.. well I am the "rookie" her. Here is my situation. I am Canadian, living in Canada. She is Russian, living in Russia. We are just starting the process of getting married. Our plan is get married in Russia in April. Then, I will return to Canada, she will not. We will then begin the process of filing her application to move here. I hope I can can collect information off of everyone here to help ensure a successful process.
My fiancee and I have been researching trying to gather our documents, but it would be awesome if you guys/gals can help us. I know I need a Passport, and visa and "not married" official document. along with the invitation from her to visit Russia. So my questions are:
1. Should her invitation, for me to visit, be just a visitor visa, without any mention of intent of marriage or?
2. When I send to Ottawa for my " non-impediment of marriage", should I ask for more then one copy of it? if yes, how many?
3. Does Russia accept the "non-impediment" as an official document?
4. What is the best route of finding a notary pulbic or commissioner of oath, are they just lawyers? or can anyone be one?
Thanks for your time, I am sure I will have many more questions...
and I will help anyone else , the best I can
Welcome Kent! If only I knew about this site before I went and did everything! I'll try to answer some of your questions.
1) If she gets an invitation for you, it will be an incredibly stressful and annoying process for her. Not only will she have to spend hours in lineups, but she may be refused if she didn't make a perfect "A". Your best bet is to get a tourist or business visa, depending on how long you plan to be there. You can do this easily enough online, although you are looking at a couple of hundred dollars for a 3 month business visa.
2) Canada has a strange thing. It's a "Declaration In-Lieu Of Certificate Of Non-Impediment To Marriage". We didn't sign some convention or other so we basically swear under oath in front of an authorized officer that we're not married. I did this at the Canadian embassy in Moscow as I was living there at the time, so I don't know the procedure if you are in Canada.
You only need one copy. But before you can do anything with it, you need to have it legalized in Russia. This is a pain but there's no way around it. You need to go to the Ministry of Foreign Affairs, Consular Services Department. In Moscow it is at Neopalimovski pereulok, #6 (metro Smolenskaya). Open: 10.00-17.00 (lunch break 13.00-15.00), closed Sat & Sun.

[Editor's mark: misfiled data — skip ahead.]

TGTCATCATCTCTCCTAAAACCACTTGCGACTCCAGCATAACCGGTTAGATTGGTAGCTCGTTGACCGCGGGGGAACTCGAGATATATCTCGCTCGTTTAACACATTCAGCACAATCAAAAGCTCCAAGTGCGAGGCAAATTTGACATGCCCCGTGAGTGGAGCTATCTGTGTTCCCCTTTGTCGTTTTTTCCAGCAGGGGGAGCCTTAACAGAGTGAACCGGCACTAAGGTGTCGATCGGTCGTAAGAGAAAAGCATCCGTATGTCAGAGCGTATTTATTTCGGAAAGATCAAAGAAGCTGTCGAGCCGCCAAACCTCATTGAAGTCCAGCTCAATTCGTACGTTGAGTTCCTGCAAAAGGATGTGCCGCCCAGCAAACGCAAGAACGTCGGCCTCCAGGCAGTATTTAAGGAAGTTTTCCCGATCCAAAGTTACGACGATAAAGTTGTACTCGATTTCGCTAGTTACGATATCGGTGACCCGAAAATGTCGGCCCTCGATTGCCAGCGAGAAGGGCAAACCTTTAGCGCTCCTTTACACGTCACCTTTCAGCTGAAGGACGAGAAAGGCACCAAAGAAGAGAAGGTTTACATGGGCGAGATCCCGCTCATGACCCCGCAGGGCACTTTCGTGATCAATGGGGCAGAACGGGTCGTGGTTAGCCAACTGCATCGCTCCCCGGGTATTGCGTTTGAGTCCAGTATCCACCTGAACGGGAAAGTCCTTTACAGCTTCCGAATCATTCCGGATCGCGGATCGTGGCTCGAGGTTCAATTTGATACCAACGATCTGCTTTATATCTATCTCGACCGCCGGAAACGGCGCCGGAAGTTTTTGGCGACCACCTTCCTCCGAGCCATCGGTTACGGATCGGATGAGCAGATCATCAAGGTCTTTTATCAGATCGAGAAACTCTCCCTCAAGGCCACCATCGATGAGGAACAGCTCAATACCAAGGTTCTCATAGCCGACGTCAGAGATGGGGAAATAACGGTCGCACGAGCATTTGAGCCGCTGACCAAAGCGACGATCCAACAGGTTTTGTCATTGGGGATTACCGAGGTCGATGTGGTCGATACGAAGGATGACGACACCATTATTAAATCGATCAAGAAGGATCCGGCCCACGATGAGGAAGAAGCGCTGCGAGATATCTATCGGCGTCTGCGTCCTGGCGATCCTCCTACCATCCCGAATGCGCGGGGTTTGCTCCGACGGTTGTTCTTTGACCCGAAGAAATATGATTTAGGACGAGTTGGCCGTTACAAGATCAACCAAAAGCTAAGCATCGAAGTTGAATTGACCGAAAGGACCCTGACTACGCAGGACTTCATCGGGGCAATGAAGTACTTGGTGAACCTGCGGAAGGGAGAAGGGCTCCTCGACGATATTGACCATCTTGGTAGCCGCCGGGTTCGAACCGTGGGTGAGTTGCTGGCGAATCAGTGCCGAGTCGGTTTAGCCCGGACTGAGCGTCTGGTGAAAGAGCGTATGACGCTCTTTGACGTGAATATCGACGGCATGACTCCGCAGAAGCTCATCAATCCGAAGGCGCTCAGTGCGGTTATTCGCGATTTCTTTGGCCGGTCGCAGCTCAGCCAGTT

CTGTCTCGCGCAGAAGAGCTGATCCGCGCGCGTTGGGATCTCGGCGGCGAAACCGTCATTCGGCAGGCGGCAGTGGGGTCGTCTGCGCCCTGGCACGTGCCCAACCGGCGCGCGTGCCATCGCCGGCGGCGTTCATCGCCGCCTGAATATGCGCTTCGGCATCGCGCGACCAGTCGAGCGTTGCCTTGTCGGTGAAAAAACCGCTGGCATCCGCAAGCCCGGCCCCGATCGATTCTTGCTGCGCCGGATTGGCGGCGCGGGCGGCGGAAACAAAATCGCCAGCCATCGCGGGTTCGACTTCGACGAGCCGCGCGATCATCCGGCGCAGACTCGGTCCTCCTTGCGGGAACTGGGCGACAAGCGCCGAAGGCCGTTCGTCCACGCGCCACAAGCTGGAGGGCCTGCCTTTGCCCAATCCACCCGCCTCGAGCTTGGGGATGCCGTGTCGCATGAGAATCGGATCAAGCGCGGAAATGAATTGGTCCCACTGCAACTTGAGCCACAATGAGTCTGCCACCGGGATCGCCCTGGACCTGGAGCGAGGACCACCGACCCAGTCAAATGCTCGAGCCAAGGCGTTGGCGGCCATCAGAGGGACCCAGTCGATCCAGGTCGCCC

You will need to have the Declaration translated and notarized first. I strongly suggest doing this in Russia, as they may not accept a foreign public notary. Make sure they translate EVERYTHING! The embassy gave me a translated copy but the letterhead was in English and French, and it caused a lot of problems later on.
If you are not in Moscow I think you can still send it there by courier, but if you are in the Moscow Oblast you have to drop it off in person, or your future wife does.
Once you get it legalized (basically a sticker, signature and stamp on the back...Russians love stamps) you can use it to apply for a marriage at ZAGS.
3) Yes, once it is legalized (see above) it is considered an official document in Russia.
4) To find a public notary, just ask your wife to look for one. They are everywhere. It can't be just anyone, they have to be a registered public notary with the Russian government. Translation and notarization for me cost about 400 roubles ($12) per page. Like I said, make sure they translate everything. Have your fiance look over it all before you leave the office. Sometimes they make mistakes or get lazy.
You will also need to have your passport, visa and registration copied and notarized (and in the case of your passport, translated).
Once you have all of these things, you can go to ZAGS. I'm not sure where you'll be in Russia, but the bureaucracy is crazy there, and each bureaucrat you will meet will have different opinions about the law, and will act like petty tyrants. When my wife and I were going through the process, we went to the ZAGS near her home and had nothing but problems because the zheinshina there was certain Russians weren't allowed to marry foreigners (she was a left-over from the Soviet Union). So we went to the next town over and there the woman said that because I don't speak Russian fluently I couldn't get married. So we went to another one and there they said that the legalization on my document wasn't real.
Finally we went to ZAGS #14 in downtown Moscow, and there the young man looked at our documents and shook his head and said to me "I'm sorry. You're marrying a Russian woman in a month!"
That's the final bit. You have to wait about a month from the time of applying at ZAGS to the time you get married.
Hope that helps! I wish you luck and I hope you enjoy Russia! I personally love the country and if my salary wasn't so much better in Canada I would personally emigrate there in a heartbeat!